The Soft Coated Wheaten Terrier is a member of FCI Group 3 Terriers. It originated in Ireland, where it is believed to be the oldest native terrier breed. Its name is derived from its soft-coated wheaten fur. The breed standard provides for optimal size of 46 to 50 cm for the males, the females are naturally somewhat smaller.
Irish Soft Coated Wheaten Terrier Character, Training, and Attitude
Its wheat-colored, lush, and soft coat makes the Irish Soft-Coated Wheaten Terrier an almost unmistakable representative of the terrier breeds. Descriptions of a dog similar to him in Ireland go back around two hundred years. The wavy or open curly hair may grow up to a length of almost thirteen centimeters. It is silky, without an undercoat and the Wheaten (the short form) does not shed – there is no change of coat between summer and winter.
However, the dead hair should be combed out daily from puppyhood, because instead of falling on the carpets, this is much more convenient for most housewives or househusbands. Unfortunately, the long coat brings a lot of dirt into the home and needs intensive care for both house and show dogs. Although the Irish standard for shows requires a natural coat condition, modern show dogs are trimmed more often.
However, it is important to note that trimming is always done with scissors and never with a clipper. All shades of maturing wheat can be found in coat color: from pale yellow through beige to golden red. However, grooming has to be done regularly. On the one hand, all sorts of dirt accumulate in the hair coat, on the other hand, the hair quickly becomes matted if it is too careless. Daily combing and brushing, on the other hand, will keep it soft and lustrous.
It stays long over the eyes, under the jaw, and on the legs. The fur development is only complete at the age of about two years, before that the puppy and young dog go through different coloring. From red and gray hues to a color resembling the yellow grain, phases of different hues of the adolescent are possible.
Irish Soft Coated Wheaten Terrier Temperament
The character of the Irish Soft Coated Wheaten Terrier also developed relatively late. He is cheerful and people-friendly from the start. The stubbornness of the terrier and the more or less pronounced stubbornness of the Wheaten always come through later.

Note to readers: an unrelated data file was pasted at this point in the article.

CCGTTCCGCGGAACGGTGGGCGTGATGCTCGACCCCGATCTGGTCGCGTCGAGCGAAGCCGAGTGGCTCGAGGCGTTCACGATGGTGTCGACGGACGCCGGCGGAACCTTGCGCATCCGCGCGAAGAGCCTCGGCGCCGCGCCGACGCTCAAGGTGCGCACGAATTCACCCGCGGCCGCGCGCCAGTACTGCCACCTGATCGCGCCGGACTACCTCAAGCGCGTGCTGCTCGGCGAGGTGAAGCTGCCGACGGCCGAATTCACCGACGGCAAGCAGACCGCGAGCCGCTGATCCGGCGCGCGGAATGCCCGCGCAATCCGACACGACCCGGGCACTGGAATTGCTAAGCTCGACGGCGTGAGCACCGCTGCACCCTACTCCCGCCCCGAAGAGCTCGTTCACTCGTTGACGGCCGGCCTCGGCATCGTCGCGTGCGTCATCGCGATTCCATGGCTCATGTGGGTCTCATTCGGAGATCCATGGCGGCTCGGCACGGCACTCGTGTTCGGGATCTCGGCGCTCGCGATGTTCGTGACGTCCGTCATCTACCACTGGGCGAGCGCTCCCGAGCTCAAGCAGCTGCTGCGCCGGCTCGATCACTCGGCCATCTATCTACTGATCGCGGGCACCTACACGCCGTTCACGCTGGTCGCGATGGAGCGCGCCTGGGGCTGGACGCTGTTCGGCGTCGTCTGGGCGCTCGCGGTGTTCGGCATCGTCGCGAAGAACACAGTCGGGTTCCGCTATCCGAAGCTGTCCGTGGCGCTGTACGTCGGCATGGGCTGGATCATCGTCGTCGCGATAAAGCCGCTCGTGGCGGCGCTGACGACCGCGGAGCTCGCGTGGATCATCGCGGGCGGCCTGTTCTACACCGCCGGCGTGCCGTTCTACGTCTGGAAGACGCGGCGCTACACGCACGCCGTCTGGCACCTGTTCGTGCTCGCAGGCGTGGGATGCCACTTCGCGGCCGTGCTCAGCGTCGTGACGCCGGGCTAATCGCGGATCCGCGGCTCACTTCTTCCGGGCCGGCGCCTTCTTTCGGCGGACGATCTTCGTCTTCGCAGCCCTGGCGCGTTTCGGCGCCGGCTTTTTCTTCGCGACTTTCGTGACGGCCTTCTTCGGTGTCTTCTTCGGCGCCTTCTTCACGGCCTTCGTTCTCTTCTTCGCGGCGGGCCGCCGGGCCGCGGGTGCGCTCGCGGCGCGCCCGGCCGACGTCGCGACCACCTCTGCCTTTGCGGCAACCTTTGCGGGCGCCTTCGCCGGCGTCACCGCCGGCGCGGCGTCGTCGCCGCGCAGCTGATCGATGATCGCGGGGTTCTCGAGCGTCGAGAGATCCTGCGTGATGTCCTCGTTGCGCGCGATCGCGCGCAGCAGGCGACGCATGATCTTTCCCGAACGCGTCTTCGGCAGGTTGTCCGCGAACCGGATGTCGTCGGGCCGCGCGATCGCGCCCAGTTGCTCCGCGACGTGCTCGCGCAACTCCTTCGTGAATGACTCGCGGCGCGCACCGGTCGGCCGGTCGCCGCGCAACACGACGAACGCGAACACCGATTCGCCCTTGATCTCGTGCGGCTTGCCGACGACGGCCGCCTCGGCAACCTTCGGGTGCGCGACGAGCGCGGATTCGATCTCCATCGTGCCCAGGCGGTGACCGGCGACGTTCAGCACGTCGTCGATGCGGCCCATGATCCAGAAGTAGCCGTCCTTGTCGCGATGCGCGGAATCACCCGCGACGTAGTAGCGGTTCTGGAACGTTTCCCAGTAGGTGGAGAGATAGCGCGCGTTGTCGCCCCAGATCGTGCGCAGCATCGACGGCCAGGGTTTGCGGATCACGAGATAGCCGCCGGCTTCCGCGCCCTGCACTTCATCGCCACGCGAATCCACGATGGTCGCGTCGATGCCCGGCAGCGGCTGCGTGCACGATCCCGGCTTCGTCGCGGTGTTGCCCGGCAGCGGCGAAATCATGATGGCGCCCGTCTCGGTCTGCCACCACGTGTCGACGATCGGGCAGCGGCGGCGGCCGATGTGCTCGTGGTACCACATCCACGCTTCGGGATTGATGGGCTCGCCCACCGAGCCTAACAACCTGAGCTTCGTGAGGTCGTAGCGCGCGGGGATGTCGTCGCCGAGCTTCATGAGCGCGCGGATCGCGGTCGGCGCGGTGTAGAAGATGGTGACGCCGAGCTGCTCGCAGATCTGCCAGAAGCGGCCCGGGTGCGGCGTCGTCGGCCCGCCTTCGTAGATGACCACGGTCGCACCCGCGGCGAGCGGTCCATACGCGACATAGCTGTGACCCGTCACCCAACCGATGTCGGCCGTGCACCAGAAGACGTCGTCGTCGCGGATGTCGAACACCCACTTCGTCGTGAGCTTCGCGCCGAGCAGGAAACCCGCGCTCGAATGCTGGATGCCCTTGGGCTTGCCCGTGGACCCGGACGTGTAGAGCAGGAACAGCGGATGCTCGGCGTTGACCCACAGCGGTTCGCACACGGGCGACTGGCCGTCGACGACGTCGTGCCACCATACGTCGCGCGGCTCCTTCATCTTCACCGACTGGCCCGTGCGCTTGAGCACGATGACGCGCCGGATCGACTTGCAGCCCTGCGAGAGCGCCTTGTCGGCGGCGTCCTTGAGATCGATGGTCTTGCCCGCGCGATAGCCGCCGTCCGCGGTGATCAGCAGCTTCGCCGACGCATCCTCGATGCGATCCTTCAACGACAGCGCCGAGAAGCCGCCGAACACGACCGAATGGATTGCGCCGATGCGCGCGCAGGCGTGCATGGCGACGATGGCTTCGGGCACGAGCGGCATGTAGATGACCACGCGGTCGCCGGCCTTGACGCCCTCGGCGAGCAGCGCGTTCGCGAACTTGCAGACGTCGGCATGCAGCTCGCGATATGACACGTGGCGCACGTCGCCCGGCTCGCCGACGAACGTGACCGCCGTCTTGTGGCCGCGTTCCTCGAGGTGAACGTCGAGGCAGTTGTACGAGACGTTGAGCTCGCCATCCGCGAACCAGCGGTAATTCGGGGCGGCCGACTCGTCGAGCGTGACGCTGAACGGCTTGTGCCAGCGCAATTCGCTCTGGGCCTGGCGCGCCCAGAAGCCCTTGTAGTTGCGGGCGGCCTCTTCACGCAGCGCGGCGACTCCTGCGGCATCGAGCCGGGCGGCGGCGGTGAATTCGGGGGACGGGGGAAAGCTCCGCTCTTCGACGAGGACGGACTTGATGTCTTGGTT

Experience has shown that with consistent and constant educational measures, there will be no major problems. After all, the four-legged friend is very capable of learning and devoted to his people. He wants to please and be centered. A dog for the whole family that is not exclusively fixed on one person.
He is patient and good-natured with the children around him, they are welcome playmates. Terrier through and through, the Wheaten was historically used as a farm dog and hunting dog in counties in southern Ireland. Thanks to its defensive readiness, it also proves itself as a watchdog.
Its powerful and compact body weighs up to 20 kilograms and is up to 48 centimeters tall. As usual, the bitches stay a little under in size and weight. The farm dog takes on predators in the form of rats, mice, badgers, and otters. A certain share of the procurement of food is attributed to the terrier of that time – the poor inhabitants of the farms are grateful for some of the prey of their poaching four-legged friends.
Today, the Irishman is still ready to adequately defend his pack and himself. Despite this, he is less belligerent than other terriers and free from aggressiveness. The fearless and attractive Soft Coated Wheaten Terrier has now become a family pet.
Since in the past all terriers of Ireland were grouped under the term “Irish Terrier”, it is not easy today to determine which descriptions of the breed at that time are of a general nature and which relate specifically to these red dogs.
For example, lovers of the Soft Coated Wheaten Terrier are convinced that their breed predates the red “Daredevil” (Irish Terrier). However, it is considered certain that the Irish Terrier, the Kerry Blue Terrier, and the Black and Tan Terrier are among the closest relatives of the Soft Coated Wheaten Terrier. In Germany, the FCI standard with the number 40 is relatively uncommon, a first litter is documented in 1978.
So this dog was a cheap product that was universally owned and so common that few took any notice of it. However, there has been anecdotal evidence of open-coated wheaten-colored dogs with hard-biting jaws, particularly in the Kerry and Cork areas.
These dogs were specifically used to hunt otters and badgers. In addition to hunting these predators and rats and rabbits, on which he also primarily fed, he earned his living on the isolated farms of Ireland as a watchdog and drover.
This hard and natural selection resulted in a healthy and robust dog with a charming personality. Unable to attract wealthy nobles to care for and sustain the Soft Coated Wheaten Terrier, the number of these dogs declined dramatically in the 1930s.
The Soft Coated Wheaten Terrier made its show debut, as befits an Irish dog, on St Patrick’s Day 1937 in Dublin. Despite being an ancient breed, the Soft Coated Wheaten Terrier arrived very late in the world of official pedigree dogs.